A problem I'm investigating concerns a combinatorial class in which the 'atoms' have irrational sizes. It seems likely that this is something that has been considered before, but I haven't been able to find it in the literature.

As a simple example, consider the bivariate generating function $f(x,y)=(1-x-y)^{-1}$ for sequences of two different types of objects ($X$ and $Y$). Now suppose that the size of an $X$ object is $a$ and the size of a $Y$ object is $b$. If $a$ and $b$ are integers, then $f(z^a,z^b)$ enumerates sequences of a given size, and if $a/b$ is rational, we can get the enumeration by multiplying by the least common denominator.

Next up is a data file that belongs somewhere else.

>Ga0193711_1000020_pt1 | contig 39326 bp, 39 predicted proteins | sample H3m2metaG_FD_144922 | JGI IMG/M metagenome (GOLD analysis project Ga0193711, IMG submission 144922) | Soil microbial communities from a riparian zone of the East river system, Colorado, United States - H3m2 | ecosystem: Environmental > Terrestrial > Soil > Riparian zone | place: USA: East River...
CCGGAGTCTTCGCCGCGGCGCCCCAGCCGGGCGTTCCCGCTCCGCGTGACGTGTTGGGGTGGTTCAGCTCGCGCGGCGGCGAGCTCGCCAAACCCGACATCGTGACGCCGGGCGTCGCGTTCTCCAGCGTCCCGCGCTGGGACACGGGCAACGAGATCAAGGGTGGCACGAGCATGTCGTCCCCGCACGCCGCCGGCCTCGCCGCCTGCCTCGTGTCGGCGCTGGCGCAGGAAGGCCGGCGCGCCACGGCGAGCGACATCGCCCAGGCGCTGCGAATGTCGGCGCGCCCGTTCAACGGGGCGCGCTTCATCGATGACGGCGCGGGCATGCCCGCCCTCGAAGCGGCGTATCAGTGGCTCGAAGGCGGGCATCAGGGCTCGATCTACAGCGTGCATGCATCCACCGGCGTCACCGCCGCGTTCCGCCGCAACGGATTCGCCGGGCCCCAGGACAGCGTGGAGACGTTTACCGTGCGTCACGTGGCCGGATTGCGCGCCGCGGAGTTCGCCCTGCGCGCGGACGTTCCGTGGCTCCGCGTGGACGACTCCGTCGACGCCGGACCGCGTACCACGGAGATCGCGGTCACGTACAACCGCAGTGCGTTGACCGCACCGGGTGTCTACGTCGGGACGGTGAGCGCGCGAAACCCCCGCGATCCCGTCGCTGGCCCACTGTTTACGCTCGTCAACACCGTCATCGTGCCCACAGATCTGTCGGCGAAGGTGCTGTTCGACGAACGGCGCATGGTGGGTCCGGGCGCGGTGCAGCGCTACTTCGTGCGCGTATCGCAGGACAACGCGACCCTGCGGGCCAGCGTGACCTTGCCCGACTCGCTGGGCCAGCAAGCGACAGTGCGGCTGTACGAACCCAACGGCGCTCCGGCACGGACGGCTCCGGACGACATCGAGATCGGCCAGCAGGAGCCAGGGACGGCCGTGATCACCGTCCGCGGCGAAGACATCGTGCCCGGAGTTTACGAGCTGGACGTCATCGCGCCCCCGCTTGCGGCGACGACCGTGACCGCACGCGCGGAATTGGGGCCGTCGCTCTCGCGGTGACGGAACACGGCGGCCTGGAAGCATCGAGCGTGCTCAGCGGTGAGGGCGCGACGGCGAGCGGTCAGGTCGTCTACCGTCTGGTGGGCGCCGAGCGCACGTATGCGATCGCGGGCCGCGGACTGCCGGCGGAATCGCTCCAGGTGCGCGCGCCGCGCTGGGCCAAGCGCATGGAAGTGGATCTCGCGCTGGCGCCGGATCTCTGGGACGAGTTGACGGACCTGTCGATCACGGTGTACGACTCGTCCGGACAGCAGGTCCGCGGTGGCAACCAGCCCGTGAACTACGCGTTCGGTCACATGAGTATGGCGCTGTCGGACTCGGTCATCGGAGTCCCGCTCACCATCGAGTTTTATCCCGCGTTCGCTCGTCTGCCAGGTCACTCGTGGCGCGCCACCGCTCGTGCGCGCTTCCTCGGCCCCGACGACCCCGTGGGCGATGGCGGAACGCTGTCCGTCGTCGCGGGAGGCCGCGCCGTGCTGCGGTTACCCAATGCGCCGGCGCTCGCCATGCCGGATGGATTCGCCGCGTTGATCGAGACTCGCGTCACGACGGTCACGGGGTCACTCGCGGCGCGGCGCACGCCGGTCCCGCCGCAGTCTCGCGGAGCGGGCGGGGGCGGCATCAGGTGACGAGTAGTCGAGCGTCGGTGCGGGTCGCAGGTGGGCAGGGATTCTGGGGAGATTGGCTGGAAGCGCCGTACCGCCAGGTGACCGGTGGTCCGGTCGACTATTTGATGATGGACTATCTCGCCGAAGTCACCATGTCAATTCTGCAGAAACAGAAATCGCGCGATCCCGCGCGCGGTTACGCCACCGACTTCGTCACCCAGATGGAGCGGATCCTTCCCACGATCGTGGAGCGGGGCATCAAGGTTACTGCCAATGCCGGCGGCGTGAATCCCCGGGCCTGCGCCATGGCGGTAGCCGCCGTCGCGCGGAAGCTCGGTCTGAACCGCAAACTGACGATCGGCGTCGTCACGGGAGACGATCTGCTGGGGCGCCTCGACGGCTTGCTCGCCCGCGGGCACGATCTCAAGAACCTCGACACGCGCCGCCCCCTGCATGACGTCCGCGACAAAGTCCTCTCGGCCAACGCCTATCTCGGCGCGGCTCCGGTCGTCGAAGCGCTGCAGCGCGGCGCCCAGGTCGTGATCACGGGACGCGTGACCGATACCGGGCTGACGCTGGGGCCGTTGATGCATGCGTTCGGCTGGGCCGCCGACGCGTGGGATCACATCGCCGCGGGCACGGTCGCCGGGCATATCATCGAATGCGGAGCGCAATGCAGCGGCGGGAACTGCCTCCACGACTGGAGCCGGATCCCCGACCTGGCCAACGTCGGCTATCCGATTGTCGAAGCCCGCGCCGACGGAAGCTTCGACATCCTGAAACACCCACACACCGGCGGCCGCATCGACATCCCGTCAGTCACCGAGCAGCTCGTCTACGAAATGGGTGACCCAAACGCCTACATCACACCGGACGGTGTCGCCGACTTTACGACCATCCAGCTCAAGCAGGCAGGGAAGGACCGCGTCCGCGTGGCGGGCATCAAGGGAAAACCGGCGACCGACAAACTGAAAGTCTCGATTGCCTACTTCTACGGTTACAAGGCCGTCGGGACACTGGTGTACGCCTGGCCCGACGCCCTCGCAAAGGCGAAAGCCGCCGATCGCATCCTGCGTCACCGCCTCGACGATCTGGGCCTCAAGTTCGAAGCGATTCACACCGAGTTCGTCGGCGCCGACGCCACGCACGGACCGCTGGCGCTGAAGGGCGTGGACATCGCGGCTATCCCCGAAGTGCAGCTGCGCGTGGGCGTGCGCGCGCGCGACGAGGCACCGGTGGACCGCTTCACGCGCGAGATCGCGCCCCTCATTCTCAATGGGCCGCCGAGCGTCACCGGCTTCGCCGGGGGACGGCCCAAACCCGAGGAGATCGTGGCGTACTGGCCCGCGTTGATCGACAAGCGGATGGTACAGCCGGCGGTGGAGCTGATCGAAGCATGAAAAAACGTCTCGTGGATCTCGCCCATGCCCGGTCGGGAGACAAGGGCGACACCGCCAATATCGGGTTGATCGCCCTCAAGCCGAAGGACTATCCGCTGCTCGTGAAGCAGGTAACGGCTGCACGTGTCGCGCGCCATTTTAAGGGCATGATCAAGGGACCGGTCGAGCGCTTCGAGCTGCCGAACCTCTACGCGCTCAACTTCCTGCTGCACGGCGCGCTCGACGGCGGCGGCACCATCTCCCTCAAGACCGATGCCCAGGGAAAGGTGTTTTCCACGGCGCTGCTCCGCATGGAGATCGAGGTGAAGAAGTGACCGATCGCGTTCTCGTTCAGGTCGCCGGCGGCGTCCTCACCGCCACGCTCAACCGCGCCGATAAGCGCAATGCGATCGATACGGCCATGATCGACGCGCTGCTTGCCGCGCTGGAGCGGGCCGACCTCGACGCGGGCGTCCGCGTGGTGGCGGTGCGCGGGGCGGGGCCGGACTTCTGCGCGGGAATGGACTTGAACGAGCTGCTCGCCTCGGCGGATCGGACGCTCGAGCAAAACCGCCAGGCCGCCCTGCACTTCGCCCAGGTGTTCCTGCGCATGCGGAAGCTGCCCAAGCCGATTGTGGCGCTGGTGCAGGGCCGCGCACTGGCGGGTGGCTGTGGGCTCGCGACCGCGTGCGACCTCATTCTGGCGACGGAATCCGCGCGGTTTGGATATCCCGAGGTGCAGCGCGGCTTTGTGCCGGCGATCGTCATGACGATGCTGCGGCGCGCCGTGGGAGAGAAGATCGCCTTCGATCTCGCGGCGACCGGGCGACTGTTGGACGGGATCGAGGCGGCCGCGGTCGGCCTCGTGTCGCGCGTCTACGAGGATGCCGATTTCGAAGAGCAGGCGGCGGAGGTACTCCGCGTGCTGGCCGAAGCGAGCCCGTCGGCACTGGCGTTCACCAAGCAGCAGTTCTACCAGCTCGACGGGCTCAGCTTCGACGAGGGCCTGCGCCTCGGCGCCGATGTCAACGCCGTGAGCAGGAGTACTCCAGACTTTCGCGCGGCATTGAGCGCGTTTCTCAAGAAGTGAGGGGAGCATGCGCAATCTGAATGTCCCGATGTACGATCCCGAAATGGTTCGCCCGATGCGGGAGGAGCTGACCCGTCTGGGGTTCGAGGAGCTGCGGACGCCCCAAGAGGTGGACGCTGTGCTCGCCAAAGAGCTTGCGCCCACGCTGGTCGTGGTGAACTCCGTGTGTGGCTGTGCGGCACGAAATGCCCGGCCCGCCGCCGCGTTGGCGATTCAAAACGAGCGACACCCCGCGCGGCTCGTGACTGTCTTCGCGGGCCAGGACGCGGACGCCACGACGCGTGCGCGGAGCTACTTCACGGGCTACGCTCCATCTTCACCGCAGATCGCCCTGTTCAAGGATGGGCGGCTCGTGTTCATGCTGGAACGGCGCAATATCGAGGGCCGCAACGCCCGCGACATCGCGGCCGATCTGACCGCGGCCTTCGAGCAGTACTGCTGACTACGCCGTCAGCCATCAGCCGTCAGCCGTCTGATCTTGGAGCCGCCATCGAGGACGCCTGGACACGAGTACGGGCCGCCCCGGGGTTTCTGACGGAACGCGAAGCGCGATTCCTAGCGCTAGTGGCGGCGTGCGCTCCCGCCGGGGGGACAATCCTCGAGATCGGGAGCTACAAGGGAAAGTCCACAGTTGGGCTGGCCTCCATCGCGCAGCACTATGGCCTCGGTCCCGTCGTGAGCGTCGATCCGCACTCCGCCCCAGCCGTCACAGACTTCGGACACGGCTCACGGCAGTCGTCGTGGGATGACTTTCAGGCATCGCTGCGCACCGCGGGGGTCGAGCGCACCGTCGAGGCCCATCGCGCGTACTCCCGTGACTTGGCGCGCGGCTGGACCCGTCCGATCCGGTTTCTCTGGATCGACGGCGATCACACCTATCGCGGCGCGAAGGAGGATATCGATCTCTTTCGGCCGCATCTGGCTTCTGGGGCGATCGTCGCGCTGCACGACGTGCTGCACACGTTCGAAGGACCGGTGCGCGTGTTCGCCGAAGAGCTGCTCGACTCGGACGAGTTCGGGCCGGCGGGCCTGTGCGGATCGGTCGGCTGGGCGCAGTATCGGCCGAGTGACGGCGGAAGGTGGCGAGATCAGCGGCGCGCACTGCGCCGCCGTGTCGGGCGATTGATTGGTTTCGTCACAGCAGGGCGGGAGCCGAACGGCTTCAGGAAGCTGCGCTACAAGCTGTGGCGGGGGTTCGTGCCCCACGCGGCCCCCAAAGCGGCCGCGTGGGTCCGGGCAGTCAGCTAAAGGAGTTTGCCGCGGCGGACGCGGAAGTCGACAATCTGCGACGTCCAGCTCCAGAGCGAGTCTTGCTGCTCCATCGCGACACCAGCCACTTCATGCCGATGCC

What is the theory when $a/b$ is irrational? Consider $g(z)=f(z,z^\sqrt{2})$. This function is no longer a formal power series in $z$. However, singularity analysis of $g(z)$ seems to deliver the 'right' answer for the 'growth rate', as might be expected by continuity. On the other hand, the concept of growth rate in this case has to be modified a bit, to be something like $\lim_{t \to \infty} {S_{[t,t+1]}}^{1/t}$, where $S_I$ is the number of sequences whose sizes lie in the interval $I$.

Where can I find this kind of thing discussed?